photography, photoshop, affiliate marketing, instagram, pinterest, social media marketing,

Good influencer photography: the starter’s blind spot

Taking pictures is easy. We all do it every day with our camera phones.

Taking good pictures, however… well, that’s a little lost on a lot of people. If you’re looking to improve your content and influencer channel photography, here’s a basic starter kit to hep you get going to produce images that enthralled your audience and convert to new customers.

Rule of thirds

This is the most basic rule of photography and yet most people aren’t fully aware of it. To give you something solid to work off of, the rule of thirds is a way to align your object within a block frame. If you split your photo into three, vertically and horizontally, which give you a handy 9 square grid on your phone – you need to ensure your image takes up two thirds of the grid frame.

Here are some tips to get this right:

  • For portraits, it’s generally accepted that the eyes should align with the top line of the grid, so if you aren’t getting that, you have to crop in or move your subject’s face up, even if it cuts off the top of their head, although ideally, it doesn’t.
  • For a full-body portrait, your subject should take up one of the thirds vertically and fill it out well.
  • When it comes to the setting, you want your background to line up with at least one of the lines on the grid. So, say you’re taking a photo of someone standing in front of a wall overlooking the sea. You want that wall to line up with the bottom line on the grid or the sea on the horizon to line up with the top line of the grid.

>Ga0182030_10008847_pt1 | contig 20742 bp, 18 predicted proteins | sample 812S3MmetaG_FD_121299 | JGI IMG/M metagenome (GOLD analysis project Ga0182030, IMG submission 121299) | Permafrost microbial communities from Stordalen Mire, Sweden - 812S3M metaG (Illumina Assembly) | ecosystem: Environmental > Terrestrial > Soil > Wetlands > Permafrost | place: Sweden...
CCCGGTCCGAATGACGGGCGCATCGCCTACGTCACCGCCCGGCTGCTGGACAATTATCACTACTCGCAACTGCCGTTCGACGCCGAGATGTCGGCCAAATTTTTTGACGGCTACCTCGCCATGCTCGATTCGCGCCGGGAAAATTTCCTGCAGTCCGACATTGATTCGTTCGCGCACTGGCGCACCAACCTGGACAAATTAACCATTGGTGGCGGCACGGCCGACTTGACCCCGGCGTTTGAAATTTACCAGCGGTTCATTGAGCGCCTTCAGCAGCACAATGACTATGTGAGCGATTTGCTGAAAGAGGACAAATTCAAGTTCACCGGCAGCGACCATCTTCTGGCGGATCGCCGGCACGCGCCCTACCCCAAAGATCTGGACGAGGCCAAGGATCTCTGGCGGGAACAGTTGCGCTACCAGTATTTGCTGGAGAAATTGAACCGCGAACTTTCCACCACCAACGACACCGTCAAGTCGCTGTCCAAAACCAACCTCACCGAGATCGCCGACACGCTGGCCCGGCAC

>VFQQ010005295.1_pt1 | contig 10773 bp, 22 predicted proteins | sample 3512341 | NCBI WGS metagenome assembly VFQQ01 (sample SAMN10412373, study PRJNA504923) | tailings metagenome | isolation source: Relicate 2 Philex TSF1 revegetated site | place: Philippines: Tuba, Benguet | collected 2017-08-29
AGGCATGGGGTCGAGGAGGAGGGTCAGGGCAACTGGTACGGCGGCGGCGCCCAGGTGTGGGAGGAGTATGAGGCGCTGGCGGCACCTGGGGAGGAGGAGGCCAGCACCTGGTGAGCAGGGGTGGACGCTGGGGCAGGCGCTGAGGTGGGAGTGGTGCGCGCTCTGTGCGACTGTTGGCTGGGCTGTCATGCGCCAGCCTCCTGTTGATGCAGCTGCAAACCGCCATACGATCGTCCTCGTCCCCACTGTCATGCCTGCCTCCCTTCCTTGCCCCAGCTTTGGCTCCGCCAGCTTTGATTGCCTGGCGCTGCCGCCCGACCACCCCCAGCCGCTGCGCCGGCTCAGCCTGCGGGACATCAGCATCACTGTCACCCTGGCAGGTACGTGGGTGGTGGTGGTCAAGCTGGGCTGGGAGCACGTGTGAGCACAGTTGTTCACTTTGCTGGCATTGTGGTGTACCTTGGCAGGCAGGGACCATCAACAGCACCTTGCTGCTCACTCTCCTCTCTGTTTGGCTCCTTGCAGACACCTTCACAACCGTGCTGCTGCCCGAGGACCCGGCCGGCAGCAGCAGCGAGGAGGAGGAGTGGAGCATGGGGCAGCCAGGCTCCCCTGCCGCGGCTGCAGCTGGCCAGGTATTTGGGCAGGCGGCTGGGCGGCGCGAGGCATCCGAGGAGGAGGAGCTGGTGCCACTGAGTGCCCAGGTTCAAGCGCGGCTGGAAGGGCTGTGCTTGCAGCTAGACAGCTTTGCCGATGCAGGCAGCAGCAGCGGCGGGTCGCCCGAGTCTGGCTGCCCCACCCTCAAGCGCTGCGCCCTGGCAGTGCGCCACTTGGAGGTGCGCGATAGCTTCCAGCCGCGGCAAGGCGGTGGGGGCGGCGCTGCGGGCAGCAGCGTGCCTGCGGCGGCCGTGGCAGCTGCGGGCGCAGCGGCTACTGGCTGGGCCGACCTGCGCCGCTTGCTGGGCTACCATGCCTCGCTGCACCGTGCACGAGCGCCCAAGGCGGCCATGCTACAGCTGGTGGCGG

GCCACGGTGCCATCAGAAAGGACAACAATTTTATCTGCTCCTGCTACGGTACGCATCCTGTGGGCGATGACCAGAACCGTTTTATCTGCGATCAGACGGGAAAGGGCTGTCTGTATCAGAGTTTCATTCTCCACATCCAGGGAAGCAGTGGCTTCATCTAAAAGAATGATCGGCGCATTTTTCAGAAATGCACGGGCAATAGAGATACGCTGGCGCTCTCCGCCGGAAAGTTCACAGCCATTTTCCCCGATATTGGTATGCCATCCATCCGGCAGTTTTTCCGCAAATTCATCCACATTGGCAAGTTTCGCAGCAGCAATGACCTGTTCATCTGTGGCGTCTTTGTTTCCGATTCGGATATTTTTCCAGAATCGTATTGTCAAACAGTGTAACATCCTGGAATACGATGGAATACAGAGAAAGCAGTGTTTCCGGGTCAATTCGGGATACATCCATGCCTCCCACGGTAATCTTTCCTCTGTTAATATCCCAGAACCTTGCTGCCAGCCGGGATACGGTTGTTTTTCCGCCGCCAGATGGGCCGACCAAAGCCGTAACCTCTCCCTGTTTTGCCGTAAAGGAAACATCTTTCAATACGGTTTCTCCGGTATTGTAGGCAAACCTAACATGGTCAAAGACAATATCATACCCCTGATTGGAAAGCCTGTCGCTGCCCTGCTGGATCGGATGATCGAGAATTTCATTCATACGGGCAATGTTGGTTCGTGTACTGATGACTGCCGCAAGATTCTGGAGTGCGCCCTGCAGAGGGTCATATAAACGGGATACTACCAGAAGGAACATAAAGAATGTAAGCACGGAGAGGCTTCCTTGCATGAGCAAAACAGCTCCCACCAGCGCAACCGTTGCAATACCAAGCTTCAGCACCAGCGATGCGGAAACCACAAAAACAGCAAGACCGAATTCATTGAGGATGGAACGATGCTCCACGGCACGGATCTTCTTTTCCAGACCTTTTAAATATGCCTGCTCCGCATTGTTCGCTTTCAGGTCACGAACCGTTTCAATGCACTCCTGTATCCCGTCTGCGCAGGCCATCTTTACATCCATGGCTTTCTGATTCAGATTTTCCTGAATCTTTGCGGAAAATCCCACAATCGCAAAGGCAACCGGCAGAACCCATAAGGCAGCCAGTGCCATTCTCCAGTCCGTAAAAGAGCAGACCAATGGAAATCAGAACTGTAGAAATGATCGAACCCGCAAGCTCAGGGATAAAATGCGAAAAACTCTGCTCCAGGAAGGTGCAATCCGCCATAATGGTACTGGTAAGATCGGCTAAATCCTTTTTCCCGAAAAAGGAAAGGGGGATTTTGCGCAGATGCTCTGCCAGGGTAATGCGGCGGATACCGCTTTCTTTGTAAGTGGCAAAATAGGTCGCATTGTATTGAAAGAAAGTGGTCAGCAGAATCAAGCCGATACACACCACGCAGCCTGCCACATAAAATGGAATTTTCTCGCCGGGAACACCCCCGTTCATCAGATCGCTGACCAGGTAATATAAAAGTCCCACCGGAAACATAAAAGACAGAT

None of these are hard and fast rules so you’ll have to visually assess what looks right and best. In that last example, for instance, it’s more important that the person’s eyes line up with the top line than the wall lining up because people are instantly drawn to the eyes for a bit of human connection, not the wall.

Closer is better

No-one is expecting to you to become a professional photographer. It’s more likely if you’re starting out as a blogger or content creator that you are going to be using your phone camera. Plus, with the smartphone market the way it is, that means it’s more than likely that you’re using an iPhone for your influencer photography.

The connectivity and the user interface on your phone make that a great choice, but the fact of the matter is that iPhones have subpar cameras that cannot handle zooming accurately without blurring. Get into the habit of taking a few steps forward rather than tapping the zoom on your phone. All it’s doing is making the picture it can take bigger, not zooming like a DLSR camera would. You might as well take the picture from where you are and crop it in.

Play with perspective and light

The problem with that advice is that it doesn’t help you with big photos. You know, the ones of the Eiffel Tower from your Parisian hotel room? It looks massive to you, but when you raise your phone, it’s a stick in the distance. In instances like this where distance is a problem, get low, or high. Play with forced perspective and rest your camera on a wall or the ground to make the subject look bigger. Think about the tourists “holding up” the Leaning Tower of Pisa. That’s a forced perspective. You don’t need to do a cheesy pose, but you can play around with perspective in the same way.

And when that doesn’t work, call a taxi and brave the tourists to get nearer to your subject matter.

Tell a story with photoshop

Remember how the Wes Anderson trend went viral?

Shockingly few people understood what the Wes Anderson aesthetic is. A pink front door does not a Wes Anderson shot, make. It did however teach people how you can use photoshop to tell a story and made it clear that the shot isn’t just about taking the picture. Would you say a Wes Anderson movie looks anything like a David Fincher movie? Even if they are shooting the same thing?

Photographer and creator, there are plenty of instagram or Tik Tok influencers showing everyone else how to photoshop their photos on their phone to fit various aesthetics. Everything from dreamy to grimy, cyberpunk to simply “cinematic” is covered. We all see the subject of your photo but how it’s taken and its post-production all contributes to the narrative you’re trying to give as well. Use photoshop to give your photos a narrative, whether you’re simply looking to make your photos stand out or you are marketing an item that might contribute to a favoured lifestyle.



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